We also checked out the island to the W of the bay. It is VERY steep-to, but we found a spot on the E side in the middle of the N lobe that had a shallow spot in about 25' where you could anchor, but it was fairly surgey. I didn't have my scuba gear and the steep wall that was there was in shadow, so I didn't try to dive it. I suspect that current could be a major issue, but there was none when we were checking it out (which was near slack low tide). The wall looked very interesting.
For our first stop at Coiba we anchored at 7-38.093N 81-44.073 in 19' MLW over hard sand in the bay just to the N of the ANAM Ranger station. Note that the Bauhaus guide makes it appear that the ranger station is in this bay, but it's really just around the point to the S. There is a very nice ranger station with an interpretive center showing the islands and various life forms inhabiting the area. The bay shallowed fairly quickly and was extensively matted with coral.
The official fees are $30/night for boats <35', $60/night for boats 35-50' and I think that it was $90/night for boats 50-???? and it went up from there. There is also a $20/pp fee which is per visit. We were able to negotiate the fee down to $30/night for 5 nights for a total of $30*5+$20*2 = $190.
We then moved to Isla Rancheria, which is now part of the park and is just across the channel from the ranger station. We anchored W of the abandoned house at 7-38.223N 81-42.552W in 11' MLW in clear, hard sand where we drug for a while (as usual in this bottom) before catching. This anchorage can get bumpy due to currents and quite often the boat will not be lined up with the swell/waves due to wind/current interaction. As a result you may want to use this as a day anchorage. Snorkeling around Isla Iglesia is nice and the beach on Isla Rancheria is very enjoyable. You will see & hear lots of parrots and it's centrally located to many of the popular dive sites.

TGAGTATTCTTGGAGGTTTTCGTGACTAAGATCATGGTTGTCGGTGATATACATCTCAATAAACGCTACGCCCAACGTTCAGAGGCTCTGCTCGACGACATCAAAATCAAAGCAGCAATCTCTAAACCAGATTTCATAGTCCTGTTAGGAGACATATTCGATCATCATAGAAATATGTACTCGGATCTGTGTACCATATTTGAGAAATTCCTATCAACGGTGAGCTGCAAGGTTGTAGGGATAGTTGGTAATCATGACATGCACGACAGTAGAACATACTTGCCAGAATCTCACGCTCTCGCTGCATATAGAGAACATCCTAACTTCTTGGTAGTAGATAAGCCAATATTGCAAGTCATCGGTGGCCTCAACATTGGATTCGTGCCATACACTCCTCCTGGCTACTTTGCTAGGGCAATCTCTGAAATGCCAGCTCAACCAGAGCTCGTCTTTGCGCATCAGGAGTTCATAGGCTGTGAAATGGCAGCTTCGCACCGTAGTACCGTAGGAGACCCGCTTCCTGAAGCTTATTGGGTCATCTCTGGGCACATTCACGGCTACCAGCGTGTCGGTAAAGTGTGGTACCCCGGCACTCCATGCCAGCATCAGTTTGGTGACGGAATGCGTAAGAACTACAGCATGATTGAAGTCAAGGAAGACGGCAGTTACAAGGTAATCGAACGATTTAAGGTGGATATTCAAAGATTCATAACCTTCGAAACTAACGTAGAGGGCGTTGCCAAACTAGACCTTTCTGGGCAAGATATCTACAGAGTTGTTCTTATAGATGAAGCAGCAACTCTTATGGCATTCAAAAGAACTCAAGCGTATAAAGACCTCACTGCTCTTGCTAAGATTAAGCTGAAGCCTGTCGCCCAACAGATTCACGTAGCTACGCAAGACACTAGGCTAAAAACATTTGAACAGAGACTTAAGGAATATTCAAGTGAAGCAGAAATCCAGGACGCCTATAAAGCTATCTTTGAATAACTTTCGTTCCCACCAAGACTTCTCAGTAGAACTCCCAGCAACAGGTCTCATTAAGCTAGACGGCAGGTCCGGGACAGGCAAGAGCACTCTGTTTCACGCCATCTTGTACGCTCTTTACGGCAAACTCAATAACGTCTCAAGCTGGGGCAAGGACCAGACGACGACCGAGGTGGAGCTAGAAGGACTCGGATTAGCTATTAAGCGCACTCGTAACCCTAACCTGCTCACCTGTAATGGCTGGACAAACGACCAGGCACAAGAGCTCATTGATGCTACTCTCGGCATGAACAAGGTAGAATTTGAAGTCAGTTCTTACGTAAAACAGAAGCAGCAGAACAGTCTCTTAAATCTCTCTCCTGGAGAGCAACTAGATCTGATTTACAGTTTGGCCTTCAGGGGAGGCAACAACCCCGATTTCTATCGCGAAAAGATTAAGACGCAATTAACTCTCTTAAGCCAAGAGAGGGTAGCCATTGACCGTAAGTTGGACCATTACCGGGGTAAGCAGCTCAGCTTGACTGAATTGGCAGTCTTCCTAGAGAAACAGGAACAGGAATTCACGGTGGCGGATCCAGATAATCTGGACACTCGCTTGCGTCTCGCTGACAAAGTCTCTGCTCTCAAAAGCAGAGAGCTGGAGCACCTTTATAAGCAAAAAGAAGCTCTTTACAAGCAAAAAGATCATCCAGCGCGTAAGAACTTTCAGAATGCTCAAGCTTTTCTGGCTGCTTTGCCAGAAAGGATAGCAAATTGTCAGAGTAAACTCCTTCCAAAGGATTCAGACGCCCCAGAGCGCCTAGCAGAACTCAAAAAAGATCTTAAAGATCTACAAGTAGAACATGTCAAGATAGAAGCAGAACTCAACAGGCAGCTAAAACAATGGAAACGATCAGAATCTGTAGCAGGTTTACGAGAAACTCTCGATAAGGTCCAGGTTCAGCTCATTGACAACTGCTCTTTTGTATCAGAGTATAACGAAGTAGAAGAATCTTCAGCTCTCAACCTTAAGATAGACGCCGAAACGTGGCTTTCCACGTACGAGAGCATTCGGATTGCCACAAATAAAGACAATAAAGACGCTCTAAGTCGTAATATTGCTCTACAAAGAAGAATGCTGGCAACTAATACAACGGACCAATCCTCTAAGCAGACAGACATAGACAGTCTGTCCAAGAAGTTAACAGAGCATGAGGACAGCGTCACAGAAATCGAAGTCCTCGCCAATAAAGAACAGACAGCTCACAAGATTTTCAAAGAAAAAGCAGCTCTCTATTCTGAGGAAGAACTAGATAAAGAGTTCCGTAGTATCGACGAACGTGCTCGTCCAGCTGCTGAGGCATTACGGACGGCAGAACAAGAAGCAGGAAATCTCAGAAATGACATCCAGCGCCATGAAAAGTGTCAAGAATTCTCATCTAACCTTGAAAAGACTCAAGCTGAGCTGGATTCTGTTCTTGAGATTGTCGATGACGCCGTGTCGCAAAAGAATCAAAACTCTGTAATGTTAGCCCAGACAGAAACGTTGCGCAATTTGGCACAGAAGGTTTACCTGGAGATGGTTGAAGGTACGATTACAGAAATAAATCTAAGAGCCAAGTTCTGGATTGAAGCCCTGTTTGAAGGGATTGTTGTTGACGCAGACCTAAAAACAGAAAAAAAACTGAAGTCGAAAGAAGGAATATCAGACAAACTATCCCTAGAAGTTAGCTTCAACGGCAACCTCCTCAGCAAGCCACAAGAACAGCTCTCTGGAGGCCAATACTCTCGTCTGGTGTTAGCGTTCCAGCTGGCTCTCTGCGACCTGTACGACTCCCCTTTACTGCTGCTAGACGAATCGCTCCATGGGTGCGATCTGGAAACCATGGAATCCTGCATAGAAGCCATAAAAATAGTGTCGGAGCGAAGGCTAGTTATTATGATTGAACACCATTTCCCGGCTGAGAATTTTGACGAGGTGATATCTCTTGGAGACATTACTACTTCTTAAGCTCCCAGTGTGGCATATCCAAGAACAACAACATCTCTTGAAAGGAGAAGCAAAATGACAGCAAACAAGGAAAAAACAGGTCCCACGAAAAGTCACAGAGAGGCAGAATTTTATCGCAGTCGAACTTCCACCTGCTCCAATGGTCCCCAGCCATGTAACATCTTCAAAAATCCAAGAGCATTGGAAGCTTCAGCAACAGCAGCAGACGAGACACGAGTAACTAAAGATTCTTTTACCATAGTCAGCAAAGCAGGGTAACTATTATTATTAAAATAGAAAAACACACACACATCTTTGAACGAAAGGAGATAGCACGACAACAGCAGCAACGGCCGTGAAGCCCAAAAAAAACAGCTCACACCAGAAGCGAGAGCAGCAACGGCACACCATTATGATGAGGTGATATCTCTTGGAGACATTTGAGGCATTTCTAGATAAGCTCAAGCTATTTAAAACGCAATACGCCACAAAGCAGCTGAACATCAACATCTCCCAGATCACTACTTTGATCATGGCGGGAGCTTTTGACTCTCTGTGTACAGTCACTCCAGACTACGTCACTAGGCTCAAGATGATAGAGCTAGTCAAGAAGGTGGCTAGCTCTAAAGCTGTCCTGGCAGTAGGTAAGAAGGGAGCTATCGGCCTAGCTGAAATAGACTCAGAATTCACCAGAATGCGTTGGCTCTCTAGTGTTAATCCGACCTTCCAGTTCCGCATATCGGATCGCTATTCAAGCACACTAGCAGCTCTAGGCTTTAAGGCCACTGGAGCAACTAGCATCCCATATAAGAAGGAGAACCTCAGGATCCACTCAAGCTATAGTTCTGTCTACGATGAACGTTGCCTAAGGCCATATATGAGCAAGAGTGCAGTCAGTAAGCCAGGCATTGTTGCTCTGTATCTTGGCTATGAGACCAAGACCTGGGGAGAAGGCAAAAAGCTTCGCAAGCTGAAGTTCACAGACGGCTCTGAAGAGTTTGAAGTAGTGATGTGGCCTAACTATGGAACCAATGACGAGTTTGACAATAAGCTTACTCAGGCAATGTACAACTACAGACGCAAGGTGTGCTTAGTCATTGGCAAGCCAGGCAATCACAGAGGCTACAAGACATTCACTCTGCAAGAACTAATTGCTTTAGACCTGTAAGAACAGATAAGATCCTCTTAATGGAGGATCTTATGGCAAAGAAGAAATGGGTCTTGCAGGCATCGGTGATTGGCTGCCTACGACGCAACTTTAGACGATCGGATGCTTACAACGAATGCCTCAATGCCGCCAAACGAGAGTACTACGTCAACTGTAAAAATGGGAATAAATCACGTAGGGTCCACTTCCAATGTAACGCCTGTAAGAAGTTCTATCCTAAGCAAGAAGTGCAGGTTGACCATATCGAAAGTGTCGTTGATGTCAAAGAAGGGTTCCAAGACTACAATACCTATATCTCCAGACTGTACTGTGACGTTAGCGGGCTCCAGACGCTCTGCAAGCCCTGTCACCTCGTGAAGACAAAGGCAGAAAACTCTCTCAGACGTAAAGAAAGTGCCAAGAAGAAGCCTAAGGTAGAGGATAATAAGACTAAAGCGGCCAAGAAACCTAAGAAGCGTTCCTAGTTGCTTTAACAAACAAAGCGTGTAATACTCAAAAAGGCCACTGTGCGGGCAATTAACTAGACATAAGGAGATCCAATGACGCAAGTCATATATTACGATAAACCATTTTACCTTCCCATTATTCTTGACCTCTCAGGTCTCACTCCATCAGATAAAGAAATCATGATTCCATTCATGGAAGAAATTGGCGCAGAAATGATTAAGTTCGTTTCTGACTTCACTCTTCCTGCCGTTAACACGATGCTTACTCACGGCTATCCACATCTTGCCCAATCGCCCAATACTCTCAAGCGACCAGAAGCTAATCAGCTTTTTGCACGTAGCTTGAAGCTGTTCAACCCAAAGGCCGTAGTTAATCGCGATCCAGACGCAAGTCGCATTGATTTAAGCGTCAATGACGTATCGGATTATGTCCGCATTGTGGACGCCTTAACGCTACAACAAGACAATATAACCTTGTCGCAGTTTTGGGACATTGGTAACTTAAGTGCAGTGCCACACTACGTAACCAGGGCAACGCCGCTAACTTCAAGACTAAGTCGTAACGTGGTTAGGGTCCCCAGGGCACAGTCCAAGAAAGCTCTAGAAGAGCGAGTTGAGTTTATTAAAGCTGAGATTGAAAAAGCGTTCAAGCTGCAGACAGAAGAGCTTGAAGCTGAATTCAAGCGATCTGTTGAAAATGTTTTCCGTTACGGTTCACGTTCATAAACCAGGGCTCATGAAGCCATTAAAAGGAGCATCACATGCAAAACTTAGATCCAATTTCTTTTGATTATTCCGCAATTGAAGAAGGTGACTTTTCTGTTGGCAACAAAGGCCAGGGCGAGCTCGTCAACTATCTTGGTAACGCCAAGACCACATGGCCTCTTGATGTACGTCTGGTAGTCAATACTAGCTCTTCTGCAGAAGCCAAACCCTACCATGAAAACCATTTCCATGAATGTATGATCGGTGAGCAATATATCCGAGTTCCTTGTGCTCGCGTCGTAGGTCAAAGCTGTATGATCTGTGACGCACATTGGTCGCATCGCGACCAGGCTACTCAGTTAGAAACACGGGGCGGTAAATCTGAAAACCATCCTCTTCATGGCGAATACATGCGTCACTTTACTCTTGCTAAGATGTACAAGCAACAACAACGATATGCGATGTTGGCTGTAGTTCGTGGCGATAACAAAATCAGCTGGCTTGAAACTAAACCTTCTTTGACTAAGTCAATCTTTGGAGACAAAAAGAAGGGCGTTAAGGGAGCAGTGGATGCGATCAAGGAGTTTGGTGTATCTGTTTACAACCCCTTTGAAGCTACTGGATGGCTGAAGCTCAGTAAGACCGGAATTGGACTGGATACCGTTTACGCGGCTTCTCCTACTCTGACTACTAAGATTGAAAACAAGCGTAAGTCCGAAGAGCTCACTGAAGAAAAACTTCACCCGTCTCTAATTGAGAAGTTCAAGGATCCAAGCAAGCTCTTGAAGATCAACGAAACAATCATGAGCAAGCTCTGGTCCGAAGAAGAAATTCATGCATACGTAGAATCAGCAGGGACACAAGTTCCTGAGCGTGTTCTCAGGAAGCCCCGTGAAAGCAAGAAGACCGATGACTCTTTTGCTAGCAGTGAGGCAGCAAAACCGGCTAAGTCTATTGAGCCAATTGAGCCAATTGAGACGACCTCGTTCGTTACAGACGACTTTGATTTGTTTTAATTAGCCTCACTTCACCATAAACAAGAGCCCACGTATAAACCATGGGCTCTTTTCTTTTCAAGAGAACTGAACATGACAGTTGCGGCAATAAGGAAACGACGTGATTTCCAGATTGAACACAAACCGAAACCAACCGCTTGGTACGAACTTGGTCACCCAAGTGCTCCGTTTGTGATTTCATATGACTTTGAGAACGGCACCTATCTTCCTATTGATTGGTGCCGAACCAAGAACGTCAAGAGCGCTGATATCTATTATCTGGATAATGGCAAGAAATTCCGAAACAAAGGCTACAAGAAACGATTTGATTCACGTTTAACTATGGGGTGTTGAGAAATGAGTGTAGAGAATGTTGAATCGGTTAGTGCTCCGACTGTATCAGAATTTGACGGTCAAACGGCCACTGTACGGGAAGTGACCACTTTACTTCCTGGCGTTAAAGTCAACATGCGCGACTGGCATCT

To get protection from 15 kt NE winds we moved to Playa Rosario, which is the northern most anchorage. Had the winds been stronger, we probably would have moved to Ensenada Santa Cruz as this anchorage barely provides NE protection. We anchored at ????? in about 10' MLW. Note that this position is where we dropped the anchor and from there I put the boat in low gear and dragged the anchor until it caught in a sand hole. Once it catches, it seems to be secure. Anchoring here should place you well away from the rocks and coral. Note that the back 1/3 of the bay is covered with coral and there's a lot of it along the western edge. At the NW edge of the bay there is a very nice reef which you can snorkel and dive on as there's a very interesting looking wall there also. What's interesting is that there are 3-4 beaches (one disappears at high tide) and the color of the sand is different at each one. The N beach is white sand, the middle is tan and the S is chocolate brown.
Isla Canal de Afuera:
We attempted to anchor at all of the locations listed in the Bauhaus guide and we were unable to anchor at any of them. The one at the western end of the island was much too deep (45') and we couldn't get the anchor to catch at the one in the middle of the island. There were nice sandy locations, but were surrounded by coral. We also checked out the anchorage off of the N island, but the bottom was composed of dead broken coral shards and there's no way that the anchor would hold in that. We ended up anchoring due east of the little islet at the end of the island (approximately 7-41.98N 81-37.28W) in a nice sand patch in about 19' MLW. No coral was harmed...Also note that the current always seems to flow E to W. I tried to dive at the ball at the W entrance to the islands but was unable to do so due to currents.
While exiting to the E at lowish tide we noted a clearly visable submerged reef in the channel that is not marked on any charts. It's at about 7-42.058N, 81-37.280W. It's about 1/3 of the way across the channel from the small islet to the S (that we anchored to the E of) and the small islet to the N. Note that neither of these islets appear on my Navionics chart. Stay mid-channel to 3/4 of the way to the N islet.
Note that we had planned on going there based upon the Bauhaus guide, but upon reading the Sarana guide we won't. The Sarana guide claims that the anchorages aren't usable due to the bottom or being too close to the shore. I have no idea, but we're not going to waste a couple of hours checking it out.